Didi is China’s biggest ride-share company. The app fought off international competition by driving Uber out of the country, and currently clocks over 550 million users and tens of millions of drivers in Asia, Australia, and South America. Founded in June 2012, it now holds an over 80% share of China’s private ride-hailing market.
For years, Didi seemed untouchable. But a few small companies in China’s second-tier cities are starting to nip at its heels.
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A channel on Chinese messaging app WeChat called “Deep Echo” (深响) recently published a wide-ranging look at the industry in China. In particular, it highlighted the growing phenomenon of smaller scale ride-share companies.
A company named T3 Travel announced in August that it had signed A-list actress Zhou Dongyu as the brand’s first spokesperson. They’re currently ranked ninth nationwide in terms of market share, but their goal is to gain 20% of the market in each of its operating cities, and are expanding rapidly.
Another car-hailing company based in southern China, Ruqi Travel, is expanding its services after getting investment from Guangzhou Automobile Group, Tencent, and Guangzhou Public Transport Group. The one-year old brand operates in the city of Guangzhou, and is about to start service in urban Foshan.
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While these are just two companies, over the past two years there has been a significant increase in the number of ride-share apps attempting to enter the market. The article points out that second-tier ride-share apps may also have advantages that Didi does not.
Specialized apps in second-tier cities have close connections to the local area, and a higher probability of success in tasks such as obtaining license plates.
For ride sharing, service is still king, and smaller businesses are often able to provide better service both for passengers and drivers. Hexing Travel, for instance, has registered all their drivers as full-time employees, and provides specialized training in health, safety, and service skills.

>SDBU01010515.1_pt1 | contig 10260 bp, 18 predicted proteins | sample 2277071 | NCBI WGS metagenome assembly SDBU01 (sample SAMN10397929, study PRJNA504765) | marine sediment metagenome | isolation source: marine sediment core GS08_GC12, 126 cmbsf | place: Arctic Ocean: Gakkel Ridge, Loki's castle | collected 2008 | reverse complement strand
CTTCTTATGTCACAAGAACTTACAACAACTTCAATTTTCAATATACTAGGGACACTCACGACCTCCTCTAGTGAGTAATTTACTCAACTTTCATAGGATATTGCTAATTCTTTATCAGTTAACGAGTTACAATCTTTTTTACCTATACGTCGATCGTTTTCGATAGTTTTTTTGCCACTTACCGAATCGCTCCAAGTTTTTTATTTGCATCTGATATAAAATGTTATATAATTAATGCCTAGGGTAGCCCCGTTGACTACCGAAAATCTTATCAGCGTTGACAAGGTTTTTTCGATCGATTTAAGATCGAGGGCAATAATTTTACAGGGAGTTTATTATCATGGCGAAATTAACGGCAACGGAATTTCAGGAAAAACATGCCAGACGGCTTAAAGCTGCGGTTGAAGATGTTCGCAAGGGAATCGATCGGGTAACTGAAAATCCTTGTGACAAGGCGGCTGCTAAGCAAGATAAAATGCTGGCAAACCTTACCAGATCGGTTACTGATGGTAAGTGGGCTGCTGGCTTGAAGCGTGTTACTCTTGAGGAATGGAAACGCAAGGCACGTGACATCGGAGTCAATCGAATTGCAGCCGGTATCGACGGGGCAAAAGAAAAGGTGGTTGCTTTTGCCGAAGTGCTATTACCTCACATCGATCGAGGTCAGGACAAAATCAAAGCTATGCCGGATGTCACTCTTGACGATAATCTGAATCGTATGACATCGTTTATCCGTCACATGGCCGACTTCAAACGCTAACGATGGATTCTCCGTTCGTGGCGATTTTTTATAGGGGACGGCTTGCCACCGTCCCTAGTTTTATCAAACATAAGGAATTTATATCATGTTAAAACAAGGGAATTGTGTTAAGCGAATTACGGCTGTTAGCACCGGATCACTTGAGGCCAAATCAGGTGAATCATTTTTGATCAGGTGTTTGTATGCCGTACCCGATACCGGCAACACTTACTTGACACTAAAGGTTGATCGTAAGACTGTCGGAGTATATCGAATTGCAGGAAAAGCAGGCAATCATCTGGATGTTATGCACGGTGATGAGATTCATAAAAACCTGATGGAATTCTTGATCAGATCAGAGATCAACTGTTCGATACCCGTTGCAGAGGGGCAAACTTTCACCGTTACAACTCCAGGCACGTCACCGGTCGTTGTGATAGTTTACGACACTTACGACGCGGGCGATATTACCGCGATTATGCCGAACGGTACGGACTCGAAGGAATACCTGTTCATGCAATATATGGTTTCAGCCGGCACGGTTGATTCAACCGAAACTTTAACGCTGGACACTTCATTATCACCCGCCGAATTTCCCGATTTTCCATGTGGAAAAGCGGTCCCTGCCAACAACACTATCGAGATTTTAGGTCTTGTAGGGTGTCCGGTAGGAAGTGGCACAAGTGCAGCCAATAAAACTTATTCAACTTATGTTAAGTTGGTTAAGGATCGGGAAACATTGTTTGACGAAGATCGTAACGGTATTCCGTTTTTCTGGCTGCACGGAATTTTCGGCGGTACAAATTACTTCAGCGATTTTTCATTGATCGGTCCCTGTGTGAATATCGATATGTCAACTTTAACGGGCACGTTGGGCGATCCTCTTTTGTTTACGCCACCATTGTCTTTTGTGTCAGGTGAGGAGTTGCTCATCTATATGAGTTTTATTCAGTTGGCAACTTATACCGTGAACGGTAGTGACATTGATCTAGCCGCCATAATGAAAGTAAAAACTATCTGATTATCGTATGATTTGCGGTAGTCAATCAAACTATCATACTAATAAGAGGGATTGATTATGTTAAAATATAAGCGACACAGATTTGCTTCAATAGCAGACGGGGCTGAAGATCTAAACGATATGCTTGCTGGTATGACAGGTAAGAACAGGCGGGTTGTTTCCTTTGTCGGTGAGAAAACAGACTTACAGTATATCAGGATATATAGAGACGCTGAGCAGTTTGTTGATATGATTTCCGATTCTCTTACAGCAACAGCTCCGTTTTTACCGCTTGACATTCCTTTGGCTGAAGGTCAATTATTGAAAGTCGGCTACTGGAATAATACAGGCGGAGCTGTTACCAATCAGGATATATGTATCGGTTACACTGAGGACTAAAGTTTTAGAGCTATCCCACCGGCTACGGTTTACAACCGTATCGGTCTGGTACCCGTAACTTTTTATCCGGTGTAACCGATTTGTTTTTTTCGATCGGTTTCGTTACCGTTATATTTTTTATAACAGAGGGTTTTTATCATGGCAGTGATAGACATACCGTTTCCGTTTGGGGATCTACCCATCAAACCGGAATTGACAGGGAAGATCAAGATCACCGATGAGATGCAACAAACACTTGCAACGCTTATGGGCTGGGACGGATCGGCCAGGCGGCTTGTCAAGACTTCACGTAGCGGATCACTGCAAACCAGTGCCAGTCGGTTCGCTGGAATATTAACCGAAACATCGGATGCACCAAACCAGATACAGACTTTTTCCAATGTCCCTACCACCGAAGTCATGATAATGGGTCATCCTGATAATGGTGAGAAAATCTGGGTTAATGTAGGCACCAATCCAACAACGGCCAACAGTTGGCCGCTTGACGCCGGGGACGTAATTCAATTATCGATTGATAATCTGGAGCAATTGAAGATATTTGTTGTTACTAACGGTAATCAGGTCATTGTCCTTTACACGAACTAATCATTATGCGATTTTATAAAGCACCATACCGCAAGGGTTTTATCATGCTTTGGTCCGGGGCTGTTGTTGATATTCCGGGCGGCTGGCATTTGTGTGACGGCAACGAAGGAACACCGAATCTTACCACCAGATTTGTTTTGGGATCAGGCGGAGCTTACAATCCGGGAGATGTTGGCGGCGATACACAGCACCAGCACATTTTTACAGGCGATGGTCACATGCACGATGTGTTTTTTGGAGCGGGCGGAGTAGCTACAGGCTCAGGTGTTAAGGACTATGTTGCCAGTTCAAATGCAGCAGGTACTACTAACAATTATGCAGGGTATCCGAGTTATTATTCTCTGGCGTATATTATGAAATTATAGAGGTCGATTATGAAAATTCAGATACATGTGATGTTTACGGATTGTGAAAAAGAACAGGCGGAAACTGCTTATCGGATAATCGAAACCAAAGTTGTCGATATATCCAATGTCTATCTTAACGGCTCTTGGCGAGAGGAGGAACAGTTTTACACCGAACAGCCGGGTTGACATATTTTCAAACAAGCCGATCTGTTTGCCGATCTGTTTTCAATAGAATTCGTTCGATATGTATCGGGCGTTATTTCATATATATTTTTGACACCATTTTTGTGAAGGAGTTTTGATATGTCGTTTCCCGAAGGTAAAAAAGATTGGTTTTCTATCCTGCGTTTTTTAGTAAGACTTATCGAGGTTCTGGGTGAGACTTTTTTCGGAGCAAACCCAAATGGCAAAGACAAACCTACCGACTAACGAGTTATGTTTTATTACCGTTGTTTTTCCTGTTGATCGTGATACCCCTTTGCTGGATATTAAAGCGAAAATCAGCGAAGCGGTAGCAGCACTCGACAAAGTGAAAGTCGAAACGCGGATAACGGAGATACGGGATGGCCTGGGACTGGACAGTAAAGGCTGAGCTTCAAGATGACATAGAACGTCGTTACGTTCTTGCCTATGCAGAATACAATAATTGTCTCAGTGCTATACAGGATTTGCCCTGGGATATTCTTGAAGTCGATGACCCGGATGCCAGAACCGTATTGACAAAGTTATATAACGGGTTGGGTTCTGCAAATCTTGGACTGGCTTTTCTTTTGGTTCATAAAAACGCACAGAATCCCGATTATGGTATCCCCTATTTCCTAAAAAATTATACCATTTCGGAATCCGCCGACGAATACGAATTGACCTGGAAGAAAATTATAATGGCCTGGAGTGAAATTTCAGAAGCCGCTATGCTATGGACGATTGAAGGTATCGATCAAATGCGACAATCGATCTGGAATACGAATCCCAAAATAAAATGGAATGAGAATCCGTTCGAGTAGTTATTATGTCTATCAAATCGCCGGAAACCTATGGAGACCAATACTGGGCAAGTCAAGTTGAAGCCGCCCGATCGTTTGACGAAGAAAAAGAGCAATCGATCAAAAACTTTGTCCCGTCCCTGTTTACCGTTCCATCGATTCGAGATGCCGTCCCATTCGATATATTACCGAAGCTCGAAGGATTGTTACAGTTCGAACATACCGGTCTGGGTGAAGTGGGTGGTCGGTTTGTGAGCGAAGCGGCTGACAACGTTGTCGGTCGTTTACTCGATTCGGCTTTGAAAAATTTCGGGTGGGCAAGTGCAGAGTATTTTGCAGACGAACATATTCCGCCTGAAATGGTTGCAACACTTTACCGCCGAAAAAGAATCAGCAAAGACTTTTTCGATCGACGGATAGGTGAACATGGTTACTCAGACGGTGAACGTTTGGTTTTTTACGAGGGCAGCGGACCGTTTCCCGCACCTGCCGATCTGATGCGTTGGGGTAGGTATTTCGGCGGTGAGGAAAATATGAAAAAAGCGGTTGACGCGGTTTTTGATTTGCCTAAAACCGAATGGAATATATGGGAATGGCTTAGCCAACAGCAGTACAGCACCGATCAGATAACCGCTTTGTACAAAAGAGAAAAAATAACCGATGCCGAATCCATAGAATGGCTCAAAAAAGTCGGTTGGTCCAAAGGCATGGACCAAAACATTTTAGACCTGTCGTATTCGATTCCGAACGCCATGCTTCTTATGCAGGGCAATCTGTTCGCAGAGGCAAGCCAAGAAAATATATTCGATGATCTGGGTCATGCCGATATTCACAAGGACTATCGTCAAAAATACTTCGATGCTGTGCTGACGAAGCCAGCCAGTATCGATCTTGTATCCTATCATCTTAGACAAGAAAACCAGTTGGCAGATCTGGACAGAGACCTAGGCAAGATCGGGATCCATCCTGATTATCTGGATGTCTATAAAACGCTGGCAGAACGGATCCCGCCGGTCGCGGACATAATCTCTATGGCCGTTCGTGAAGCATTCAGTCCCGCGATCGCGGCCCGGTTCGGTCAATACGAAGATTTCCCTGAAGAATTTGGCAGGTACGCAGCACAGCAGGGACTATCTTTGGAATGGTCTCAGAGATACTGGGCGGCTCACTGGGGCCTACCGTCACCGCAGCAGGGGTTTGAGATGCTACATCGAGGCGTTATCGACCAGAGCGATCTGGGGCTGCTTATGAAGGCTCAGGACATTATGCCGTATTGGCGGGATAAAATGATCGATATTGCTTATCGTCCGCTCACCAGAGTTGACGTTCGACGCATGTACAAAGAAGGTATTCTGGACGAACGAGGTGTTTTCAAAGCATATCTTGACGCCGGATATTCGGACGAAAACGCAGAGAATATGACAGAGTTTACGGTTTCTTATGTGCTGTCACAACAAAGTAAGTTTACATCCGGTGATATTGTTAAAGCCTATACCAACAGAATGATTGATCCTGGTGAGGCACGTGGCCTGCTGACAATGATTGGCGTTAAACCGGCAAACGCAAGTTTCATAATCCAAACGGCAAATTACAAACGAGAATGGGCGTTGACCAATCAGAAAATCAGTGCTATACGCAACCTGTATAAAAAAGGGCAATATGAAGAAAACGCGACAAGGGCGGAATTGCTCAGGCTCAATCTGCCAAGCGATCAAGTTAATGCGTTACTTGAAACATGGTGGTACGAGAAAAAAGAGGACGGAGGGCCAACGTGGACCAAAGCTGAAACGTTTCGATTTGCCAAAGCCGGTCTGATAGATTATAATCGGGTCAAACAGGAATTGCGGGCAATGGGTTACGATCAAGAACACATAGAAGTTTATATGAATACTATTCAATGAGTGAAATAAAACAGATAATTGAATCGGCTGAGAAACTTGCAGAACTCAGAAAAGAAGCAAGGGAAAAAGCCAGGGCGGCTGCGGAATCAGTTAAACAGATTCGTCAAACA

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Meanwhile Didi is a huge company, and as a result faces major oversight and regulation that make it harder to keep up with the more nimble little guys. It also has faced issued with compliance costs, a tarnished public image in the wake of several grisly controversies, and a business model that struggles to account for the whole country.
The company had a watershed summer in 2018, during which several passengers were murdered by their drivers. Didi publicly apologized and implemented several safety features into the app in response — including a button that connects passengers to local police — but the news permanently affected public perception of Didi’s quality control and safety measures.
The company is constantly walking the tightrope between controlling costs and improving service, and if smaller providers are able to outdo Didi in customer experience, we may see a mounting threat to Didi’s dominance.
Despite a growing threat to its dominance, Didi still holds the majority share in the market. In August, the China Transportation and Communication Information Centre released data on the national presence of 98 ride-share and car-hailing companies. Didi still led the list, established in 306 cities.
But with ride-hailing brands Wanshun in second place at 272 cities, and Shouqi in third at 141, competition seems to be on the rise.
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